Back in the early 90′s, I was involved with a historical reenactment society—specifically, World War Two reenacting. Since I was nine years old, I’ve been a student of World War Two history. Naturally, being asked to get involved piqued my interest and I joined up. The particular group (or “unit”) I was involved with were led by two members of the National Guard who had federal firearms licenses (FFL) and were able to legally own and purchase Class 3 “restricted” weapons—meaning: machine guns, i.e. fully-automatic weapons. (Civilians who do not possess an FFL cannot purchase Class 3 weapons legally.)
Our first “leader” of the group maintained a collection of American and British weapons from the Second World War. Our second “leader” maintained a very impressive and extensive collection of German weapons, as well as numerous Allied vintage arms. Since live rounds are never, ever used in a reenactment, it was necessary to fit some of these automatic weapons with blank adapters.
For example, the German MP-38 / MP-40 (commonly known as the Schmeisser) cannot create enough pressure in the chamber to properly cycle rounds when firing blank rounds. Blank rounds are crimped shell casings that contain a charge, but no bullet. Typically, the end of the barrel would have to be threaded to receive a cap with a small, precisely engineered hole to create just the right amount of pressure in the chamber to allow the weapon to function normally. Over-pressurization of the chamber can cause the weapon to possibly rupture or explode. Naturally, all this required the expertise of real gunsmiths and armorers familiar with vintage arms.
Every month or so, a live-fire exercise would be held that gave invited members a chance to fire live rounds from Class 3 weapons, as well as our own personal firearms, at a proper range. We just had to supply the ammo—which wasn’t cheap, by the way. Machine guns chew up ammo quick! I never missed an opportunity to participate in a live-fire exercise. I consider myself fortunate now, considering the current “climate.” I had the opportunity to fire the Thompson submachine gun w/ box mag; an early model slow-fast, select-fire Browning Automatic Rifle (BAR), the MP-38 submachine gun, and numerous other weapons and firearms. During reenactments, I ran a MG-42 belt-fed machine gun (blanks only) that was a real handful. It could jam in a number of different ways.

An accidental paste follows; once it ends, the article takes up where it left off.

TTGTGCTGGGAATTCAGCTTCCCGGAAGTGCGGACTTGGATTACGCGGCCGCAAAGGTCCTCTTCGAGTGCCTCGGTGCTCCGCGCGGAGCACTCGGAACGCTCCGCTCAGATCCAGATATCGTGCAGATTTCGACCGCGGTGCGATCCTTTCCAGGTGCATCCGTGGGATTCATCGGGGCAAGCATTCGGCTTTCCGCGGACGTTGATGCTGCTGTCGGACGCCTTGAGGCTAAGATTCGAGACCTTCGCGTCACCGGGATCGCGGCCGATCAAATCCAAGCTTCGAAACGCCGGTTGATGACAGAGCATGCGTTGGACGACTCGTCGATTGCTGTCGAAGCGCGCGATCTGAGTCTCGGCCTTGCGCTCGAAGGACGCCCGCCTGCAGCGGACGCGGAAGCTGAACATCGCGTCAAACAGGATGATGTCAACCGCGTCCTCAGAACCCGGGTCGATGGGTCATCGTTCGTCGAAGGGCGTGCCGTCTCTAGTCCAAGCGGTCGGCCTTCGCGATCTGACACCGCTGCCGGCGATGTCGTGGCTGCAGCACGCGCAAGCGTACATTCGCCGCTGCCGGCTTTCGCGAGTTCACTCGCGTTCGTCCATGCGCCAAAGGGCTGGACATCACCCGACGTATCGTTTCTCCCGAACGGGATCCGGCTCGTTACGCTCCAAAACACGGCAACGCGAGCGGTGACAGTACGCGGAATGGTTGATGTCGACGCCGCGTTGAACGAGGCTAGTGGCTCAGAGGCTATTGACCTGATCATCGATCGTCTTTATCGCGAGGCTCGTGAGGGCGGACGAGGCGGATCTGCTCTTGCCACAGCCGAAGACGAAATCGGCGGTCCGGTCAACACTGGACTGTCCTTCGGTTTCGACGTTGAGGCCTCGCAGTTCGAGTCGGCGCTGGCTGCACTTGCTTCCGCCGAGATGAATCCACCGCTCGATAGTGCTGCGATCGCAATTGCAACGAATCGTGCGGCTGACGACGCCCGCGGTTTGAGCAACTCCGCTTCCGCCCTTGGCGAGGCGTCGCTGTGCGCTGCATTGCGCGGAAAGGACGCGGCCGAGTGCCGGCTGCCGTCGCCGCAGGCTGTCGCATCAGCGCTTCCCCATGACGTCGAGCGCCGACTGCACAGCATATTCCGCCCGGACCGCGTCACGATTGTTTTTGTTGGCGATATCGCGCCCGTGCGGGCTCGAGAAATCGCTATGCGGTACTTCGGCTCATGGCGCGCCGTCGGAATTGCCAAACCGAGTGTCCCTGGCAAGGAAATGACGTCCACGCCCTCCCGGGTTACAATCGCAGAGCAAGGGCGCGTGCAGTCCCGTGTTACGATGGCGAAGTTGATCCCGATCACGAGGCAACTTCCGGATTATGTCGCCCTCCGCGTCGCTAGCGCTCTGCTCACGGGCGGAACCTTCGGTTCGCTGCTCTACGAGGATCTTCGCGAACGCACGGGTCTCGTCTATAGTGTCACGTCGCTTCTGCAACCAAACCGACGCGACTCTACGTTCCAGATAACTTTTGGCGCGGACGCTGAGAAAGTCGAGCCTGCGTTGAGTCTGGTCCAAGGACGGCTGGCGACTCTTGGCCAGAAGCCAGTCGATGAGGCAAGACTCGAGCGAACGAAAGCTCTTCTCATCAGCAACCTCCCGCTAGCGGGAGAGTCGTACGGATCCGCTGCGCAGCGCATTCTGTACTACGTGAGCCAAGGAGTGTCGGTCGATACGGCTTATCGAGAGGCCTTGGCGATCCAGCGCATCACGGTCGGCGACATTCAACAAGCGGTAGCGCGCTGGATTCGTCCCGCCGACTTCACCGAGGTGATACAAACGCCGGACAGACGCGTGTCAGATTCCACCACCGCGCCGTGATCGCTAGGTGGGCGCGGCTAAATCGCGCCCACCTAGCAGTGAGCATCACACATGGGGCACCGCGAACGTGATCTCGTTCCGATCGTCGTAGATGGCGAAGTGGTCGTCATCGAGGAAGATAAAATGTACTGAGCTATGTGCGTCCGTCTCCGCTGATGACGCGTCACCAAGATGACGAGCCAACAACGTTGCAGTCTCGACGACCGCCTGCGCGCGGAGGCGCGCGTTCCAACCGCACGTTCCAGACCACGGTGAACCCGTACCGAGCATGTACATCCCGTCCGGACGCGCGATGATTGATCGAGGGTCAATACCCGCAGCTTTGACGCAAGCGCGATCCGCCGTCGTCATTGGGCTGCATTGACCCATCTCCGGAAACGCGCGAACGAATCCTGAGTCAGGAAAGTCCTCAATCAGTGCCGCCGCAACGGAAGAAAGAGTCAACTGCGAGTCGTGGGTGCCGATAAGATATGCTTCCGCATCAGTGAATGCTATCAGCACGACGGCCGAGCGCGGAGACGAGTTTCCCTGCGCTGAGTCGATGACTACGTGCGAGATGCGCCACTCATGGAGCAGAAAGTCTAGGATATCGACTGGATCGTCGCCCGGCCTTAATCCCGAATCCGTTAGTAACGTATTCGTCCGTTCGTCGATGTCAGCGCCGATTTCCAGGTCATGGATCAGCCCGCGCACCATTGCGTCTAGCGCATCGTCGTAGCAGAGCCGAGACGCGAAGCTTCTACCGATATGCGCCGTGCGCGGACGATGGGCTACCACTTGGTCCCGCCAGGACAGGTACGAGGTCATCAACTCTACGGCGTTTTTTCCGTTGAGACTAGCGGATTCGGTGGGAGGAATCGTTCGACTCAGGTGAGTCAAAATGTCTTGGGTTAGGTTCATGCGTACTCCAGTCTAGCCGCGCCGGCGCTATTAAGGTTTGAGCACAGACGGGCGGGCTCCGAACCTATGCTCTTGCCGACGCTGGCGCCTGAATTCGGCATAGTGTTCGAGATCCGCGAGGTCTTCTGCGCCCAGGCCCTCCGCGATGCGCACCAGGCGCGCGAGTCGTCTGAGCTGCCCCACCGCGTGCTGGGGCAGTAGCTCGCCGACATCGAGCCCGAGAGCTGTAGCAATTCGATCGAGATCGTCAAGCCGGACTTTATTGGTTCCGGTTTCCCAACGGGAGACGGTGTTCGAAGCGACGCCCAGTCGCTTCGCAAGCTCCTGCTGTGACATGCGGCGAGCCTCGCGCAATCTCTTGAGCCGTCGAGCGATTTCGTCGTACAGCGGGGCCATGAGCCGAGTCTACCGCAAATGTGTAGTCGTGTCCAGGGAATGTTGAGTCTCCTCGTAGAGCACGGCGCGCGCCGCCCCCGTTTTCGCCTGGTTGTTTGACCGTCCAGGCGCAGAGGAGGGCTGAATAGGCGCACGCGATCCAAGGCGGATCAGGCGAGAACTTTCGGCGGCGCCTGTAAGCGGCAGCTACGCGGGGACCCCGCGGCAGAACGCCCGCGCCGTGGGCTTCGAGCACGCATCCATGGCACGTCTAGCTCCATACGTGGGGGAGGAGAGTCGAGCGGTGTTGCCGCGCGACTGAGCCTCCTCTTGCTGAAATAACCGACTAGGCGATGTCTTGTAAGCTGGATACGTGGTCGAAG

The people who conducted these live-fire exercises were certified firearms instructors with military and law enforcement experience. I highly recommend seeking out gun experts with this sort of background when you first start handling and shooting firearms for the first time, or if you have little or limited experience. My experience and training on these weapons by no means makes me an expert. I just want to share the experience I had and how much gun safety played the prominent role throughout.
Before I was ever allowed to handle weapons like the ones mentioned, even blank-adapted guns, I had to display proficiency in handling firearms safely to those who owned those weapons. And this is where it gets serious—deadly serious. Guns don’t kill, but guns in the wrong (untrained) hands certainly can. The fundamentals of gun safety must be practiced at all times, no exceptions … EVER! Firearm accidents happen all the time, mostly due to the improper handling of a loaded firearm—operator error.